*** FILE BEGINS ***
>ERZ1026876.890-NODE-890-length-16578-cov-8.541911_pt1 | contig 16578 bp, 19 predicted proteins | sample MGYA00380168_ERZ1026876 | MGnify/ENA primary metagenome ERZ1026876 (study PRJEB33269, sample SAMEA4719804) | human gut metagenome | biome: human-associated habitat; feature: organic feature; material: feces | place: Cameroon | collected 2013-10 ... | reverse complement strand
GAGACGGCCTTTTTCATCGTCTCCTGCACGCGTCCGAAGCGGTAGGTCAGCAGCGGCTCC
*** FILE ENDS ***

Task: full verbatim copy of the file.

>ERZ1026876.890-NODE-890-length-16578-cov-8.541911_pt1 | contig 16578 bp, 19 predicted proteins | sample MGYA00380168_ERZ1026876 | MGnify/ENA primary metagenome ERZ1026876 (study PRJEB33269, sample SAMEA4719804) | human gut metagenome | biome: human-associated habitat; feature: organic feature; material: feces | place: Cameroon | collected 2013-10 ... | reverse complement strand
GAGACGGCCTTTTTCATCGTCTCCTGCACGCGTCCGAAGCGGTAGGTCAGCAGCGGCTCC